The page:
From the time Turner began to have a sexual identity, he knew he didn’t just go for girls, though he liked girls just fine. However, he had never been what most or even he would consider a “practicing bisexual.” Largely because, growing up in his little corner of suburbia, being anything less than straight equated to being like one of those drug addicts he would later meet—certainly there were others out there, but you didn’t just go up to people and ask. The extent of his “practicing bisexuality” included fooling around with a few guys in high school and once going on a date with a guy. He wasn’t entirely sure the guy considered the outing a date, however.
He thought with despair, It’s just like you to fall for the bad boy.
Not long after Turner’s realization, the band played a show in a seedy little club, and seven people were nice enough to show up. After this failure, Luca dragged Turner to another, much busier club down the street. Luca didn’t seem at all depressed they had just done little more than annoy a handful of people. He was in one of his hyper states, and Turner wondered if he’d snorted up in the bathroom after the show.
LA clubs had not changed a bit since Turner had last been in one—when he’d turned twenty-one, three years before. Several friends, not even in his social circle anymore, had taken him out for his birthday. In the trendy California underworld, the worst things could be found in the best clubs. Turner stayed away from the back rooms, where too many things could go up his nose or into his arm—or in orifices, if he wasn’t careful.
Luca disappeared as soon as they arrived, saying he had to talk to some people. Awkward and out of place, Turner went to the bar. He ordered a whiskey and water on the rocks. The opportunity lay ahead to make a fool of himself, and he didn’t want anything stronger. Drink acquired, he tried to relax and remind himself he was still young, and young people hung out in clubs. The thumping music vibrated through his body, and he watched people gyrate on the dance floor. While lost in thought, circling a fingertip around the edge of his glass, he suddenly felt a jostling against his back and hands on his waist. He caught a whiff of familiar cologne.
“You are a beautiful boy,” Luca murmured against his ear. “Have I told you that yet?”
A tingle rushed through Turner, so hot and swift he thought someone had touched a bare electrical wire to his skin. He struggled to ignore the twitch in the crotch of his way-too-tight pants. “You haven’t, but thanks.” As Turner took a quick drink, Luca ground his narrow hips against his ass, and Turner almost choked.
“Come dance with me,” Luca said.
Turner arched an eyebrow and glanced over his shoulder. “You really want to?”
“Would I ask if I didn’t?” He tugged at his belt. “You’re always so uptight. Relax a little.”
Turner threw back the rest of his drink for courage and followed. He didn’t seem to have a choice. He would also kick himself forever if he didn’t comply.
On the floor, Turner got the impression Luca didn’t care if he danced, he just wanted someone to watch him dance. People were packed around them, writhing and jerking, moving to the insistent rhythm of the music. The air felt heavy, like a tangible thing pressed against Turner’s back and shoulders. Couples around them were making out. Turner caught glimpses of things he didn’t want to think about, things he didn’t want to want.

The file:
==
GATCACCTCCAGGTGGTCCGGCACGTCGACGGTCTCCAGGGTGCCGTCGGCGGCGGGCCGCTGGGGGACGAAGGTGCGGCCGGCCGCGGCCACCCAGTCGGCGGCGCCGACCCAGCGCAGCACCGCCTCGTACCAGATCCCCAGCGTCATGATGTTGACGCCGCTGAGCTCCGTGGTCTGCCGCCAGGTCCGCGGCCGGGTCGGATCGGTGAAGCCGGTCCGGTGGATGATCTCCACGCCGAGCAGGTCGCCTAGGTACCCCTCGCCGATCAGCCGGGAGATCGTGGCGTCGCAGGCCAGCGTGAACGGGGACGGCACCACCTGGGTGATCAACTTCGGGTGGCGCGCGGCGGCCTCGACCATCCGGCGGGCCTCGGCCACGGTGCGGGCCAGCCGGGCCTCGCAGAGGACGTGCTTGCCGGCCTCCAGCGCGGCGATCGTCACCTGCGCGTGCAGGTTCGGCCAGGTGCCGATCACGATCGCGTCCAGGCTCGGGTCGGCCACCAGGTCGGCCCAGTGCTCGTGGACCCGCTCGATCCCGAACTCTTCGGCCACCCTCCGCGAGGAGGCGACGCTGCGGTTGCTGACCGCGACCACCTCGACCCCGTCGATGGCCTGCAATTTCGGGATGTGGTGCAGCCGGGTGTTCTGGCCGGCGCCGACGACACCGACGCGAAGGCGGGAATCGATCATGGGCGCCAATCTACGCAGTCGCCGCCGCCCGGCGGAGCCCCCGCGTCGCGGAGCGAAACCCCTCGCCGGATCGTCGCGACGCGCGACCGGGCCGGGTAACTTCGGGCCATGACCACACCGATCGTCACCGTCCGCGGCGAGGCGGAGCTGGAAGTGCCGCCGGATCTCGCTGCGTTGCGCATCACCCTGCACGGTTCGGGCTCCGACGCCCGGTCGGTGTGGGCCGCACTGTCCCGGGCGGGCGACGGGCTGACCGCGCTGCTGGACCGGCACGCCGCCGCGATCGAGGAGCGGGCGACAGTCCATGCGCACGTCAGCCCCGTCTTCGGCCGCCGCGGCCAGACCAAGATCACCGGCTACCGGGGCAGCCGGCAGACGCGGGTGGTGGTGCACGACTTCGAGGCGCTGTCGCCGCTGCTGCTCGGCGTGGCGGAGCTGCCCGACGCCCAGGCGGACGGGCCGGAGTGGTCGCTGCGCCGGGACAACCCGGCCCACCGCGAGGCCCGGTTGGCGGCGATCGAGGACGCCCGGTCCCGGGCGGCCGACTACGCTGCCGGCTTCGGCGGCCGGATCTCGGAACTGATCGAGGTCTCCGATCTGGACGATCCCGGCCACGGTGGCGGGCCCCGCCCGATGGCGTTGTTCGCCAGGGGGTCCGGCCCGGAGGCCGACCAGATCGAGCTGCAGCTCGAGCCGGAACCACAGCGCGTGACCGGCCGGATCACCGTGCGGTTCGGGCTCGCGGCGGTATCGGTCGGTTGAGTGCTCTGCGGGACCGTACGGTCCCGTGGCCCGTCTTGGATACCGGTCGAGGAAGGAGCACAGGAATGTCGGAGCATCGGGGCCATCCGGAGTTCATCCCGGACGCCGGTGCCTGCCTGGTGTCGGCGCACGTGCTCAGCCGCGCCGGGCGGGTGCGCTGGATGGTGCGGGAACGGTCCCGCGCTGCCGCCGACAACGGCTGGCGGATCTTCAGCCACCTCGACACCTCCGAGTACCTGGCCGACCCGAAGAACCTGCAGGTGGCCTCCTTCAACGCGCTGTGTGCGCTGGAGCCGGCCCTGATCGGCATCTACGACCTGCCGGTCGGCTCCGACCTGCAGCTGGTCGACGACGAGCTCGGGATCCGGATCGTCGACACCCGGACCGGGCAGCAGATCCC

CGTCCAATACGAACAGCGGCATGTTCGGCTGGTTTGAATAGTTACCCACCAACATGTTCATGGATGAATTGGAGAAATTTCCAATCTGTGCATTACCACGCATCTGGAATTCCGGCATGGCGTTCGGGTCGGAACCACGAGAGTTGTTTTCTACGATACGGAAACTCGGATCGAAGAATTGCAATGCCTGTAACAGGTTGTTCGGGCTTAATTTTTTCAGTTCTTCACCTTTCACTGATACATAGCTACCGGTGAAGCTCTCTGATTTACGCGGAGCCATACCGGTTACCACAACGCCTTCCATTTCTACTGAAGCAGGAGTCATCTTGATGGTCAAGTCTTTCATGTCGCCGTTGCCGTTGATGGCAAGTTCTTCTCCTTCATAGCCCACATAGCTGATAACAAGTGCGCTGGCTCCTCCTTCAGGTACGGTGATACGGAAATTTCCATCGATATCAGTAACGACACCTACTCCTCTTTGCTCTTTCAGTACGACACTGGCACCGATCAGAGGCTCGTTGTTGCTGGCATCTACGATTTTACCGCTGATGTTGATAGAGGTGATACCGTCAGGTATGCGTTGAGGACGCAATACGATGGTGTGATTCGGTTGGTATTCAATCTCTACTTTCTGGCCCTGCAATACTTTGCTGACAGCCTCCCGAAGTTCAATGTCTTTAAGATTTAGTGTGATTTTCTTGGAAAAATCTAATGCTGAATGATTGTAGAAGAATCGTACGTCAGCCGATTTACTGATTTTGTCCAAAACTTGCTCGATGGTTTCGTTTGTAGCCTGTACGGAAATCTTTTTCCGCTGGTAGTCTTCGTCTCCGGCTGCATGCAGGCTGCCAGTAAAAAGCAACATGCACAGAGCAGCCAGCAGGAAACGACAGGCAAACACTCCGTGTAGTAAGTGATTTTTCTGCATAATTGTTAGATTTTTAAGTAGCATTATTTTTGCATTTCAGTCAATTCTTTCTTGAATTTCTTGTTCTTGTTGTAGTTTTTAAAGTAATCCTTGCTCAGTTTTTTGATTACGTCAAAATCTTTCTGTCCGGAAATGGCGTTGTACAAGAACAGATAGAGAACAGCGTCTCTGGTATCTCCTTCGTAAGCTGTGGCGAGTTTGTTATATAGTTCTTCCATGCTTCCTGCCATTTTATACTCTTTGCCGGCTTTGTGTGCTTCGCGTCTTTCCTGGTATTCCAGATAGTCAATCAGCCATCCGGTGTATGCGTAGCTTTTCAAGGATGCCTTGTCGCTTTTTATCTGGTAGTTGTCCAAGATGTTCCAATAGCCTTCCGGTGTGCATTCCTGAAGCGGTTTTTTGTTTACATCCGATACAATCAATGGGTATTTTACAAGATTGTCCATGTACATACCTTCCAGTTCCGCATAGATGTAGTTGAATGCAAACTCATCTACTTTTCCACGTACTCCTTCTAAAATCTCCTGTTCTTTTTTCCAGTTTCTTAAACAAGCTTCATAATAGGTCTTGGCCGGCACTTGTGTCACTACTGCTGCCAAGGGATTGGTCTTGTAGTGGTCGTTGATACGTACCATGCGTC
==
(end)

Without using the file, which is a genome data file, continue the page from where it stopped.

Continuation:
Luca looked amazing in the constantly changing, pulsing light. The colors ran over him like water, over his pale skin and fine cheekbones, glowing in his wide, shimmering eyes, ringed darkly with eyeliner. He tossed his hair and moved his hips, putting Turner in a trance.
He barely had his senses when Luca grabbed his hands and put them on his body. Luca wore vinyl pants and a silk shirt, and both fabrics felt exquisite under his fingers. He thought he might be dreaming. Then Luca turned and pressed his back against his chest, and he instinctively knew he had permission to touch wherever he wanted. He caressed his hands over Luca’s chest, down his hips, across his thighs, getting bolder as Luca responded positively. He couldn’t have hid his erection if he wanted to, and Turner didn’t even try, pressing fully against Luca’s ass.
Then, the music ended and Luca abruptly withdrew, saying he wanted a drink. Turner followed him to the bar, head spinning, aching with desire. To his dismay, when they reached the bar, Christian appeared. He seemed peeved they’d left him behind and started berating Luca. After this outburst, Luca turned all his attention on Christian. Turner, feeling like he’d had cold water thrown on him and not knowing what to do, bowed out and left the club.
He had scarcely got through the door of his apartment when he unzipped his jeans and started furiously stroking his cock. Despite the sudden damper, he’d stayed hard all the way home, the feel of Luca’s body emblazoned on his senses. He fell on the couch and closed his eyes, picturing Luca’s face in the club lights. When he came, he shot in hot bursts across his stomach, saying Luca’s name.
Luca never brought up the incident: no apology, no explanation, thankfully no declaration he’d experienced a drug-induced moment of bad decision-making. Like everything else about Luca, his motivation for driving Turner out of his mind remained a mystery.